Clark Atlanta University officials on Tuesday responded to a Jan. 3 U.S. News & World Report article listing the university as one of the nation's 10 schools with the most 2010 graduate debt.
The report states that 93 percent of Clark Atlanta students in 2010 borrowed money for their college education and that amount averaged to $45,227 per student. Clark was the only Georgia college and only HBCU on the list.
Donna Brock, a spokeswoman for the historic near west side Atlanta university, issued a response Tuesday that acknowledges the accuracy of the report and details the challenges facing many of today's college students—at Clark and across the country.
"Clark Atlanta's missioncenters upon providing a high-‐quality, research-‐intensive, technology-‐rich education to students hailing primarily from historically disenfranchised populations," Brock said in a statement to Cascade Patch (see attached PDF). "While the University last year staved off tuition increases and continues to make every effort to offset the cost of higher education with campus jobs, scholarships and grants—funding for which also is constricted in this economy—the fact remains that many of our students require additional assistance to bridge gaps that their families, scholarships and grants cannot."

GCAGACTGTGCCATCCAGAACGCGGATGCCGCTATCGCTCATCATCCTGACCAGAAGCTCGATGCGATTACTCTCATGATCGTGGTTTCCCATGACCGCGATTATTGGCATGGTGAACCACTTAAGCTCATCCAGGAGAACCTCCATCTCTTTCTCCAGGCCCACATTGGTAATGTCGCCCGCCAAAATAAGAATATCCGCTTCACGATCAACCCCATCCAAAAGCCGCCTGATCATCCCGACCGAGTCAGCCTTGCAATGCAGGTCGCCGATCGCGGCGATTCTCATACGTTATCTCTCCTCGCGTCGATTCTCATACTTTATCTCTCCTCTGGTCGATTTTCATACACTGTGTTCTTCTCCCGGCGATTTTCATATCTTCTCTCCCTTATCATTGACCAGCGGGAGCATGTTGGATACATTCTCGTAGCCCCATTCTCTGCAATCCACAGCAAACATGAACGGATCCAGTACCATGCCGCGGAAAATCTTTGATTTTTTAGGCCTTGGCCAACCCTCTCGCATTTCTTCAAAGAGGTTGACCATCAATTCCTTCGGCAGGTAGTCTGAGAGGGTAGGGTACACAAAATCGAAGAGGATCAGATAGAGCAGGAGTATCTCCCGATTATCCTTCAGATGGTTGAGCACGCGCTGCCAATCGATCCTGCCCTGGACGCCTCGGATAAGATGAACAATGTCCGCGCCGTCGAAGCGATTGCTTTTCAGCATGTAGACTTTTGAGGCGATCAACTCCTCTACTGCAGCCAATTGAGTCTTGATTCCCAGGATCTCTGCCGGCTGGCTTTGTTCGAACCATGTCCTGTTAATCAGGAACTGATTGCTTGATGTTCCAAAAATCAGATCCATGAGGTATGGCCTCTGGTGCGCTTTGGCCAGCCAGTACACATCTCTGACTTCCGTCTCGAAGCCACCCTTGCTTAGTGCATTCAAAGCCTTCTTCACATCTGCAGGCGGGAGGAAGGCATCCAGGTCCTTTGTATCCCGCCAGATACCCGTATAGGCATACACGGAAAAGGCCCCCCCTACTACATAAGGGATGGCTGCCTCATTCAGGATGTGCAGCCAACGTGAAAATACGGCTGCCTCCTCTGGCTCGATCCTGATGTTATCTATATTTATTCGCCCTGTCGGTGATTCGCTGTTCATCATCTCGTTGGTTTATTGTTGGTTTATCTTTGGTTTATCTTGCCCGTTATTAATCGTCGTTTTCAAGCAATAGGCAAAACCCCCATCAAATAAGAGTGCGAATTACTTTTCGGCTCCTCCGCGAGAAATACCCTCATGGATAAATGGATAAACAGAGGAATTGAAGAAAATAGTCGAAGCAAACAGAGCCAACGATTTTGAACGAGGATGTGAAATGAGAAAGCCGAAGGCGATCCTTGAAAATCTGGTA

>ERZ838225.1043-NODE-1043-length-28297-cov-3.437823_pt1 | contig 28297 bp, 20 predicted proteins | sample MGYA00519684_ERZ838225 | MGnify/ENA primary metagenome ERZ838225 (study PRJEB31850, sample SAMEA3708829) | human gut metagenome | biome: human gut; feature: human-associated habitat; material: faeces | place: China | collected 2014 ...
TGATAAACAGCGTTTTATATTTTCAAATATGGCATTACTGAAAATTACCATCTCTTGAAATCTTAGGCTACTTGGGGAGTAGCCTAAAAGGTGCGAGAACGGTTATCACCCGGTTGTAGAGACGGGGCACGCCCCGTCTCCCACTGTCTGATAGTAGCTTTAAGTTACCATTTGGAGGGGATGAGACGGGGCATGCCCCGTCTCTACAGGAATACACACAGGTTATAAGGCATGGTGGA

Data collected via U.S. News' annual Best Colleges survey show that, among the 1,009 ranked schools that reported undergraduate student debt figures, 2010 graduates who borrowed funds averaged nearly $25,000 in debt, the story reported. This figure does not include parent loans.
U.S. News defines debt in its survey as loans taken out by students from the colleges themselves, from financial institutions, and from federal, state, and local governments. U.S. News also collects data on the percentage of graduates who borrow.
According to U.S. News, among the 1,028 ranked institutions that submitted this data for 2010 graduates, an average of nearly 68 percent of students took out loans.